You can’t buy Don’s knives on Amazon. Don prefers to sell his knives personally, one by one at the many sport shows he attends every year. This gives Don the ability to hand engrave the blade, “Made especially for your nameyear of purchase“.

Also, each knife comes with a nice leather sheath in which Don puts one standard size Band-Aid. Even though he warns people, everyone forgets and cuts themselves on the sharp upper side of the knife.

With a flexible, paper thin blade, many owners are worried about sharpening it themselves. After reminding you that it should only need sharpening once every couple years, Don offers to sharpen it for free, either at any of the sport shows or by mailing it to him. People that attend sport shows usually go every year, so after using your knife for a year, you go back to Don’s booth and buy a couple more for friends or family.

You can buy a basic fillet knife for $12 almost anywhere. Don’s amazing, hand-built knives cost $90 and are worth every penny. You get a lot more than a knife.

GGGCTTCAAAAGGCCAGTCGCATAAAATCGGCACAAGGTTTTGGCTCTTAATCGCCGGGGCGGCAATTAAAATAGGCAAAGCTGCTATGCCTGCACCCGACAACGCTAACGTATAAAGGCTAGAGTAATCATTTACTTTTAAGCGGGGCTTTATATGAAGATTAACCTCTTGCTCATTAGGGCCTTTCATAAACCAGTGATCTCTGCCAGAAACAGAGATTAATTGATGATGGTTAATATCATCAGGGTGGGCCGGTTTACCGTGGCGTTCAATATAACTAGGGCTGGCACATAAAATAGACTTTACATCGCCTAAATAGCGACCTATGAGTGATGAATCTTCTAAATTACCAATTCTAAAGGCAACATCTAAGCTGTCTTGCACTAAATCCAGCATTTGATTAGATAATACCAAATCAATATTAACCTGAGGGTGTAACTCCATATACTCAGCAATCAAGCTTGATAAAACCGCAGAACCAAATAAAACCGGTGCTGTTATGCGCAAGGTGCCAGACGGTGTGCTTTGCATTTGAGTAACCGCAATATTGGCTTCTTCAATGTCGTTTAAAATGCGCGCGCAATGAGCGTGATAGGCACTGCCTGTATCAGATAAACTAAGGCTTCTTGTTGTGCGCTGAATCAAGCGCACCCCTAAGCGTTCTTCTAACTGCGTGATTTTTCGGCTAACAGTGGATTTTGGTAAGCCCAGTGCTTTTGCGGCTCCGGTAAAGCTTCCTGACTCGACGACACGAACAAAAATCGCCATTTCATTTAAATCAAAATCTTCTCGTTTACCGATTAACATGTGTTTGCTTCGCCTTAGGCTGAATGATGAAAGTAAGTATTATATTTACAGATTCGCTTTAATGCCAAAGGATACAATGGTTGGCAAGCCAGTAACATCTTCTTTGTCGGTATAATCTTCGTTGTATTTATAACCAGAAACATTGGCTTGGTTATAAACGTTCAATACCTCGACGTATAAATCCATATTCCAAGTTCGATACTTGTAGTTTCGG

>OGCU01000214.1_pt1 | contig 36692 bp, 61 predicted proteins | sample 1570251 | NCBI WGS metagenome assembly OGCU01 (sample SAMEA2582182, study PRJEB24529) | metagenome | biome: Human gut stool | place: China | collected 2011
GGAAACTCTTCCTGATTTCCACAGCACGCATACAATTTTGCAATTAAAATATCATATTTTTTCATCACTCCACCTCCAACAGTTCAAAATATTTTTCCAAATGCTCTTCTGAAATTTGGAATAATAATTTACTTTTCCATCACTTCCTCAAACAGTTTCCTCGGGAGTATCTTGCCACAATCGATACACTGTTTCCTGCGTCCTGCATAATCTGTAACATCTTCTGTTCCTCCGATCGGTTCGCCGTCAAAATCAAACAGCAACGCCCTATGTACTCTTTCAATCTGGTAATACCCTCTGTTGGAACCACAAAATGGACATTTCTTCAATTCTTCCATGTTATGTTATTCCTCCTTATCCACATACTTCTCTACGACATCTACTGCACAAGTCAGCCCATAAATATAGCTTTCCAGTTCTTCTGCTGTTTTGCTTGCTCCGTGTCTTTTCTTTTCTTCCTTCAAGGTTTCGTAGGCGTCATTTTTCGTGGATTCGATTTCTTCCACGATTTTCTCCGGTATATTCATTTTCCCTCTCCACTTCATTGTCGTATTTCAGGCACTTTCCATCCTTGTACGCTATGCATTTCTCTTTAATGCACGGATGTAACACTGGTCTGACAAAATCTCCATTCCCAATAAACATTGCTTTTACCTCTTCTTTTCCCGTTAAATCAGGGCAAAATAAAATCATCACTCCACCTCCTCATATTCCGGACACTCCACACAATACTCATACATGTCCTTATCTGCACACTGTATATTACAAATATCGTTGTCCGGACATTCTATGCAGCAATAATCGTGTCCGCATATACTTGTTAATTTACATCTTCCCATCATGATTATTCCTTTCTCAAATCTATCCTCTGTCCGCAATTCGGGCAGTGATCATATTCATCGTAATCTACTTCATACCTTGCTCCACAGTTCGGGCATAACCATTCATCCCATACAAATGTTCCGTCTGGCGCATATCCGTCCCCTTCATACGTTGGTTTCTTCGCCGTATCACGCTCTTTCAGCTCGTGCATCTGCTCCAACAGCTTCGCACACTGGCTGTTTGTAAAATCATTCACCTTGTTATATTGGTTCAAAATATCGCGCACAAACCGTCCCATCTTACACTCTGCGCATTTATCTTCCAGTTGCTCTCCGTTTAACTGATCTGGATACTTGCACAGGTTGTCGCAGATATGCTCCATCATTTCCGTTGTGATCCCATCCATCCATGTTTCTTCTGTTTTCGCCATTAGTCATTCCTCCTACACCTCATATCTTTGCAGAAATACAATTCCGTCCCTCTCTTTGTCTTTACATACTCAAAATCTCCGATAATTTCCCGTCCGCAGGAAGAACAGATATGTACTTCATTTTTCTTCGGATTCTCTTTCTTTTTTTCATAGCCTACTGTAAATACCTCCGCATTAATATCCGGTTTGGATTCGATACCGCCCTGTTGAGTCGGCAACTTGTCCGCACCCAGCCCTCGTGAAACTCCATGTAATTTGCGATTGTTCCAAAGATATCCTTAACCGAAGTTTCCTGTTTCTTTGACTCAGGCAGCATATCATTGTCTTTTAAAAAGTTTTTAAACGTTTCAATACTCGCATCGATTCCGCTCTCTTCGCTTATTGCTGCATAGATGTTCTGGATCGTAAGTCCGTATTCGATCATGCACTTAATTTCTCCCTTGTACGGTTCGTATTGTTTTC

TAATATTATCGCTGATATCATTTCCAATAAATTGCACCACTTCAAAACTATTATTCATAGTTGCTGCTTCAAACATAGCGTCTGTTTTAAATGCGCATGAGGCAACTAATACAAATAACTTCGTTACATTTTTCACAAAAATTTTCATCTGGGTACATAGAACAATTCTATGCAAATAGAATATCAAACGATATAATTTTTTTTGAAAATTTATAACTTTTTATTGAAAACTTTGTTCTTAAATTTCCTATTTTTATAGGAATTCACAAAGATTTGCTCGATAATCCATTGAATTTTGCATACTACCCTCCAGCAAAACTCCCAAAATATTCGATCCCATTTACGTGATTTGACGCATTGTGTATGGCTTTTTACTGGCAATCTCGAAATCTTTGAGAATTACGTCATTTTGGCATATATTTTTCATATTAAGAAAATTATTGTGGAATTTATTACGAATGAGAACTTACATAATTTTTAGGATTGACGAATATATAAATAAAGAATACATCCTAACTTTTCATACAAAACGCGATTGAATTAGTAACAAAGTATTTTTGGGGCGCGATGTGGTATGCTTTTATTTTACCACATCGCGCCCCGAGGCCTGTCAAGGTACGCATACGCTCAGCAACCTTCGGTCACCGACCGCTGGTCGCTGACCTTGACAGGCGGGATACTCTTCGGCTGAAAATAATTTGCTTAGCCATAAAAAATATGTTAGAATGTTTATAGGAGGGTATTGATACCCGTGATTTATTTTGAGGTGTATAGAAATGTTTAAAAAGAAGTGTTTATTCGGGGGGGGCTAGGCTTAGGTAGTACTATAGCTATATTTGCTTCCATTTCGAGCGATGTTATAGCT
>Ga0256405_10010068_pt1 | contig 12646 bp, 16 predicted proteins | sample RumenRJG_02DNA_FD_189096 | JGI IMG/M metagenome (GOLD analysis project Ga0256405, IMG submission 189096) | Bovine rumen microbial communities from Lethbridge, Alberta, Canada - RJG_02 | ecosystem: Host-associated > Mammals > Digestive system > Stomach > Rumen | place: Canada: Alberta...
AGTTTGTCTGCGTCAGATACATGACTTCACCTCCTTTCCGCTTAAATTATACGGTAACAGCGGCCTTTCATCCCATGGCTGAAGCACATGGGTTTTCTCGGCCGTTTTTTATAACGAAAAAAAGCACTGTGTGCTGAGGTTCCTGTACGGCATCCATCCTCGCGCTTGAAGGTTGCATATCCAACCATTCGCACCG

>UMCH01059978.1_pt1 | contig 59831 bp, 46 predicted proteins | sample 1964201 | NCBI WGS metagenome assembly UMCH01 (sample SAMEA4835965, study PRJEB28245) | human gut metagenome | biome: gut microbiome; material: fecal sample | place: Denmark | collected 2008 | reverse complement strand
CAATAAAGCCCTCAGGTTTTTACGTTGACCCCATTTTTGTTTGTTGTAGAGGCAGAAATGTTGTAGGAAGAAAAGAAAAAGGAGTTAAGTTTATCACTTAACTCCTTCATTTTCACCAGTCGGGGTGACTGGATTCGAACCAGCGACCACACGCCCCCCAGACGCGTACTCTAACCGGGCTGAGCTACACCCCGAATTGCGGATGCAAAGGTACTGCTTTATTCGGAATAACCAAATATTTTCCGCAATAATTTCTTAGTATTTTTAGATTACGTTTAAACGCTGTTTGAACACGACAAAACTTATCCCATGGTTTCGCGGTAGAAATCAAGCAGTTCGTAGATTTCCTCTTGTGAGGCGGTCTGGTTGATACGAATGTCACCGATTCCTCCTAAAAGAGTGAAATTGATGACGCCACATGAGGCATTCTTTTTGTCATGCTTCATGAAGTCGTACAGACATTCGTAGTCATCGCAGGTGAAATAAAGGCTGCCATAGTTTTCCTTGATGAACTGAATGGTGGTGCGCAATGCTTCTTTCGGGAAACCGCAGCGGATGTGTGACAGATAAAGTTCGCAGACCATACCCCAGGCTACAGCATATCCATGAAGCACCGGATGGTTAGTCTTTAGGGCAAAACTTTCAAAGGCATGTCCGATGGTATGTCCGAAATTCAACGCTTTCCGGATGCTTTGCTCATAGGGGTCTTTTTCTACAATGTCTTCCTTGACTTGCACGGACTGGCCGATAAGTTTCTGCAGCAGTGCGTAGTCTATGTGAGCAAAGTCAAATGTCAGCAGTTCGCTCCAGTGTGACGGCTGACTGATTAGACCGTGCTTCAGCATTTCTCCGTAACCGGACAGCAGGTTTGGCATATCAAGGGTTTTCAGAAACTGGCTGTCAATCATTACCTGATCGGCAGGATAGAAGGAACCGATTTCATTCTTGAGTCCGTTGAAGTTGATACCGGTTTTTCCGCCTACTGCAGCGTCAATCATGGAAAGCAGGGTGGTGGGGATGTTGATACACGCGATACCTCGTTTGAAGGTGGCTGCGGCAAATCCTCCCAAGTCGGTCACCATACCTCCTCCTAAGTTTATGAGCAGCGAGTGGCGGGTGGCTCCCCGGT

My Dad visited with Don at the Minneapolis Sport Show yesterday like he does every year. Don is getting older and he doesn’t do as many shows as he used to but he was still there, affable as ever, selling new knives and sharpening old ones, adding small but important personal touches that also help owners continue to tell his story.

Are you living your story?

The following is an interview with Evan Williams, the founder of Twitter, as published in the New York Times. Read it carefully and see if you notice anything interesting.

By EVAN WILLIAMS
Published: March 7, 2009

evan-williams